Yesterday, I was under no illusion that I wasn’t going to get through this book before the end of the year. I had read just over 200 pages at the start of the night. There was no way I was going to get through the final 450… even with the best of intentions! It doesn’t matter though. Through my reading to date, I did indeed meet my unofficial (larger) goal of reading 60 books by the end of the year. There wasn’t a massive push to get this finished. I’m also happy to take this through into January and set my reading year off right!

I read the first book of the trilogy, Illuminae, earlier this year and I fell in love with it. I love the way in which the books are written, the characters (different between both books, but that doesn’t matter one iota) and the overarching story. It’s a different format to what I usually pick up, but it’s working really well for me!

 

Audiobooks

 

November Insta Poll Pick – The Minders

I left off my November monthly wrap-up post having listened to half of The Minders by John Marrs.

I listened to the second half of this audio when making gifts for Christmas. Although not a festive read, I found it compelling to follow along with whilst doing something mindless. The narrative of this story is interesting. As it’s a conspiracy thriller, we’re always pondering what we don’t know or what is going to happen next.

I liked how this audio was cast. We had a couple of different narrators (one for each gender), and the characters were differentiated well enough that we could easily follow who was who.

Overall, I really enjoyed The Minders, and for sure, it won’t be my last John Marrs book!

 

How to Win Friends and Influence People

The second non-fiction book that made it onto December’s reading list was How to Win Friends and Influence People by Dale Carnegie.

I confess I went into this book with a preconception that it was going to be a little trickier compared to The Success Code. In comparison, the second book is more modern and considerably shorter. How to Win Friends and Influence People was first published in 1936 and the audio was around seven hours long.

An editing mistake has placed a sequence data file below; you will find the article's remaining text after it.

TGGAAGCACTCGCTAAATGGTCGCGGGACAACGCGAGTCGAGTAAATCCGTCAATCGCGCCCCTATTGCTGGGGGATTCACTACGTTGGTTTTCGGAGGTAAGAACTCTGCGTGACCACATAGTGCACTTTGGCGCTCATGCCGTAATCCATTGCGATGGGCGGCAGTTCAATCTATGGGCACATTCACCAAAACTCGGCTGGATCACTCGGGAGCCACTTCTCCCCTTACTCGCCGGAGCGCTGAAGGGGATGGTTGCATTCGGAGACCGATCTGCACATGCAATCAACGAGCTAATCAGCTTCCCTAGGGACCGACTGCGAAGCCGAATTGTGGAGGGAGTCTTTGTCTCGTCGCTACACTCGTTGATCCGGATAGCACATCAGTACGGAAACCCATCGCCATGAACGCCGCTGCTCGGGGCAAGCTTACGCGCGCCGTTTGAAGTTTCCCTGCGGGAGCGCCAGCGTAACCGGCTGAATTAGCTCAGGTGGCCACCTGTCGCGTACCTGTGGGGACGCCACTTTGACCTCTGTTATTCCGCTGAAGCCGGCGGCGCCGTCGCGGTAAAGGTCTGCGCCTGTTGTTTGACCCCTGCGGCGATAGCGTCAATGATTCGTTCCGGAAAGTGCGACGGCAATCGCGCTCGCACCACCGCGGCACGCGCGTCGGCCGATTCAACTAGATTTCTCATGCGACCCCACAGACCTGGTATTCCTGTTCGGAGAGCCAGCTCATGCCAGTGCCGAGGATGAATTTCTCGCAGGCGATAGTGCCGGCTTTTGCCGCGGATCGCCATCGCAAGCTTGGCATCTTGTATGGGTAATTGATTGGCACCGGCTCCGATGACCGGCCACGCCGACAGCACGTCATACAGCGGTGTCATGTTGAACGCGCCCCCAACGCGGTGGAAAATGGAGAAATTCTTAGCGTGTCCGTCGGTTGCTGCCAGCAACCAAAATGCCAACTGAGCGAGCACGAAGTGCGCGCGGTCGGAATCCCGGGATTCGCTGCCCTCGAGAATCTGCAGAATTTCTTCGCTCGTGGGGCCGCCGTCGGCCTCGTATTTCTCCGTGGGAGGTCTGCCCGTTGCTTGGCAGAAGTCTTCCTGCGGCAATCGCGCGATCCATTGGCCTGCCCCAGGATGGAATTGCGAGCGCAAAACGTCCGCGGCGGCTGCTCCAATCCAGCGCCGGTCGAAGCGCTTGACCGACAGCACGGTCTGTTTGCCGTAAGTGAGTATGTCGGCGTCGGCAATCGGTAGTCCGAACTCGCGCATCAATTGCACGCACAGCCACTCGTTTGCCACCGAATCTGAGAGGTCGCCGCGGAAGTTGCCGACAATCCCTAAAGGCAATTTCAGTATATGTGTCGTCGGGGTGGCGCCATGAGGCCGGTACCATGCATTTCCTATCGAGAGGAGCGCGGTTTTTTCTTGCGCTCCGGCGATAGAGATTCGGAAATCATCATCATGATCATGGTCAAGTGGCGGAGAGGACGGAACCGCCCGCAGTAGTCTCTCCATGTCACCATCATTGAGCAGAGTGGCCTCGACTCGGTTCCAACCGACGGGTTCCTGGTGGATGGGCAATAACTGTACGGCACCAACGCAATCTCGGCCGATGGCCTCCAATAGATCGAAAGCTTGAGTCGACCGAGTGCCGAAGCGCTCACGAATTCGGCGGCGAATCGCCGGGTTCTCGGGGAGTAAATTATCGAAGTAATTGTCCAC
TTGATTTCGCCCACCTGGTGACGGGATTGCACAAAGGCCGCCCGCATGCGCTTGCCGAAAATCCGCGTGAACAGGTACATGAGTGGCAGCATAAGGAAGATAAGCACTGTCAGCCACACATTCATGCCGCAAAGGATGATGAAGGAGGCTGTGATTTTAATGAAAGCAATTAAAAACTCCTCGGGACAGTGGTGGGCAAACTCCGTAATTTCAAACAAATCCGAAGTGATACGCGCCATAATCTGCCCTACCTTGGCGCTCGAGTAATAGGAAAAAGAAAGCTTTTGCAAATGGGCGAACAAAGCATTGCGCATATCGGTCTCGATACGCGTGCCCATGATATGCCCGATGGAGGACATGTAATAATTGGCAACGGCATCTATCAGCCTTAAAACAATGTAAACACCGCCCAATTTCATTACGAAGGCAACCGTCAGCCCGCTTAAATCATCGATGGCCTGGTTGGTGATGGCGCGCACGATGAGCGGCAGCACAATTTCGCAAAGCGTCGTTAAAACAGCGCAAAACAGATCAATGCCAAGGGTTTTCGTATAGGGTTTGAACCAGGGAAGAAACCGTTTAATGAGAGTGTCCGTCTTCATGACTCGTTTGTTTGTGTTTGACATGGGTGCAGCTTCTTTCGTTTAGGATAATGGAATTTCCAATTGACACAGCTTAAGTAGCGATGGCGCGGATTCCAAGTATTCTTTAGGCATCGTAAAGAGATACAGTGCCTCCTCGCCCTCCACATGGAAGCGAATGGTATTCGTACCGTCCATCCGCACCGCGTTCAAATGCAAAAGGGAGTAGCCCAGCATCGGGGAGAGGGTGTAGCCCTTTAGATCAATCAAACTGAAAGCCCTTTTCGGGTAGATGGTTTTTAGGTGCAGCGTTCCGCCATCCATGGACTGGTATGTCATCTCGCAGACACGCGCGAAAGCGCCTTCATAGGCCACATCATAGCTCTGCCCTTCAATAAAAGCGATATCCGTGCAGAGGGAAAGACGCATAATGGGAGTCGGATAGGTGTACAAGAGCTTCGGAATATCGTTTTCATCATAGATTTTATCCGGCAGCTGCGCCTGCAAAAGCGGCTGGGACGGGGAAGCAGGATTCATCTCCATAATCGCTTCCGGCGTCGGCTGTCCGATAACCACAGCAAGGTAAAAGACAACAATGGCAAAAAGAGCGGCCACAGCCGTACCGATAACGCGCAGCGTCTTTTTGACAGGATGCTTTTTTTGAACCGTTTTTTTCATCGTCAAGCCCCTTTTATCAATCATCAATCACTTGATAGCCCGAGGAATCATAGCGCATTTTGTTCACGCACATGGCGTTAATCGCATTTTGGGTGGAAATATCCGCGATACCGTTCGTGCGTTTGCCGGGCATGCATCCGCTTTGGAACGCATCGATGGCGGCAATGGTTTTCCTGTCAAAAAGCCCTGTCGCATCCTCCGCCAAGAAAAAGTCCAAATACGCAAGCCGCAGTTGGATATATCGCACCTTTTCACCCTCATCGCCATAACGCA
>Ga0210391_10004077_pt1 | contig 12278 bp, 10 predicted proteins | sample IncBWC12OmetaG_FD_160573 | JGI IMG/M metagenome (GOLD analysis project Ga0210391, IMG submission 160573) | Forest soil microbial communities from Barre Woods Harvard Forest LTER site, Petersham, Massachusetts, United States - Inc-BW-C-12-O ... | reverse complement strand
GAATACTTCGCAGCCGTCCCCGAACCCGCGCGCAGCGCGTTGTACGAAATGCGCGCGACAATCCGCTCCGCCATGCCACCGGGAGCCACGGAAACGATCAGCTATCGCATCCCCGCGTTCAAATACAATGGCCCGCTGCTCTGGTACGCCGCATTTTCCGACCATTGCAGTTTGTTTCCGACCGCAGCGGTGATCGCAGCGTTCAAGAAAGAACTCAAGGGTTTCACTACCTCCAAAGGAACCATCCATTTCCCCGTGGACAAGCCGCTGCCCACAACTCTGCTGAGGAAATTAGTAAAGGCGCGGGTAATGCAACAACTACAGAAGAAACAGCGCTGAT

In reality, How to Win Friends and Influence People was a very easy listen. Despite the age of the book, I still find a lot of the points raised in it to be relevant today. Well, some people may resent being told to smile more. But, there is definitely argument for why this can help you. Don’t worry ladies, this isn’t targeted at just us!

 

December Insta Poll Pick – My Sister’s Keeper

I ended the month of December having listened to just less than a third of My Sister’s Keeper. I wanted to pick up this book for the moral debate that makes up the vast majority of the story. Now and then I will read out of my comfort zone for a specific reason. For example, I read Me Before You in 2019 as it deals with the topic of euthanasia.

My Sister’s Keeper is about a 13-year-old girl, Anna, who was conceived as a donor match for her sister. Kate was diagnosed from a young age with an aggressive form of leukaemia. Throughout her childhood, Anna has undergone multiple procedures and surgeries in order to donate to her sister. However, the nature of her illness means more invasive treatment is required each time.

At the opening of My Sister’s Keeper, Kate is suffering from kidney failure and is in need of a transplant to save her life. Anna‘s parents expect her to undergo the surgery and give her a kidney, but she has ideas of her own.

I enjoy reading stories that take a look at some of the more difficult topics in life. It’s more than just a story to enjoy, but one to think about as well. Although I am only a third of the way through the book so far, the set up is giving me everything I was hoping this book would be, and more! It’s a nice easy listen and I hope the narrative going forward explores the issue in as much depth as it can.

 

Summary

I trust you can tell from this monthly wrap-up post that I enjoyed each and every read I picked up in December, whether I finished it or not. I’m taking forward some great books into 2024!

I have briefly mentioned that I met my unofficial goal of reading 60 books. If you want to see what other reading goals I set myself, and how I did with those, check out tomorrow’s blog post in which I take a look at my 2023 year in review.

I hope to see you in that post. But until then, thanks for checking out today’s monthly wrap-up… and happy reading!